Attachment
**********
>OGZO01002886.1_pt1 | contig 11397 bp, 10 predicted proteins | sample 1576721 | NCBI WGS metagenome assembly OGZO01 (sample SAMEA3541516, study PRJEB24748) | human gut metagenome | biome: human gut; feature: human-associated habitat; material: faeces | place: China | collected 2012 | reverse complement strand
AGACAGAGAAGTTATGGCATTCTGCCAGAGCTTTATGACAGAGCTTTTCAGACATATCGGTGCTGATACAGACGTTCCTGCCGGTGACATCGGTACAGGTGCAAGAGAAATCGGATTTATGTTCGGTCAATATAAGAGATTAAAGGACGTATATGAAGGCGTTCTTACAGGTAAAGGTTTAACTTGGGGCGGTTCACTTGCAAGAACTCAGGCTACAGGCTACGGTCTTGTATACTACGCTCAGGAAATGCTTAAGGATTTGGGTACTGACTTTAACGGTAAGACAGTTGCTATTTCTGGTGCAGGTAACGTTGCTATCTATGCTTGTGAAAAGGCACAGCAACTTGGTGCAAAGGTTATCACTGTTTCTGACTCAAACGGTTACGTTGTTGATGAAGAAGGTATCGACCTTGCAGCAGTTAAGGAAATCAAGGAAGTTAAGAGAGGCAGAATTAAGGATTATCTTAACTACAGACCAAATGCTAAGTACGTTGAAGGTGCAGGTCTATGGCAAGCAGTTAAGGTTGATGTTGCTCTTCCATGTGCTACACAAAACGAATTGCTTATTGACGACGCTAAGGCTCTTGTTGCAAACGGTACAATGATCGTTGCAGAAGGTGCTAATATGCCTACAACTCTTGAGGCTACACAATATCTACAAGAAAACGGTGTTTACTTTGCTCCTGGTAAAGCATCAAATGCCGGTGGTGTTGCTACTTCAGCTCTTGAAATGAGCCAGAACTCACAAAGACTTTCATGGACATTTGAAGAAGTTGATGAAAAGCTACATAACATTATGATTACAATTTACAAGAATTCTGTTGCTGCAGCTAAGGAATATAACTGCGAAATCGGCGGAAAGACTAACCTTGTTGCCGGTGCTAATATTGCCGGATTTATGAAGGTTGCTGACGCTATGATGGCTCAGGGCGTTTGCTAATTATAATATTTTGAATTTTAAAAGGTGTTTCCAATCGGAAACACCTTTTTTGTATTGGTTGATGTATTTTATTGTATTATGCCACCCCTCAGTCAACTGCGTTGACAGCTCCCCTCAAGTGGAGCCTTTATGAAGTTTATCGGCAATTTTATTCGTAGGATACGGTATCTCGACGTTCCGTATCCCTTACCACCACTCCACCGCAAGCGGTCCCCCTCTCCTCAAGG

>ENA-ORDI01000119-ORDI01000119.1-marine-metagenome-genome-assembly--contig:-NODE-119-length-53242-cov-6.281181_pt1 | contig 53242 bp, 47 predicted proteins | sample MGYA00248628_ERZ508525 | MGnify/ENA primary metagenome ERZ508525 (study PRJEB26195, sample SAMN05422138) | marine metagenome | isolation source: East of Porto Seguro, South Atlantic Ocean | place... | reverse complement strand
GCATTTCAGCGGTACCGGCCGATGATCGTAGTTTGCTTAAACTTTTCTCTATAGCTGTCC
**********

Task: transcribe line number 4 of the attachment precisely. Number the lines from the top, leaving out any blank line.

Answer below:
GCATTTCAGCGGTACCGGCCGATGATCGTAGTTTGCTTAAACTTTTCTCTATAGCTGTCC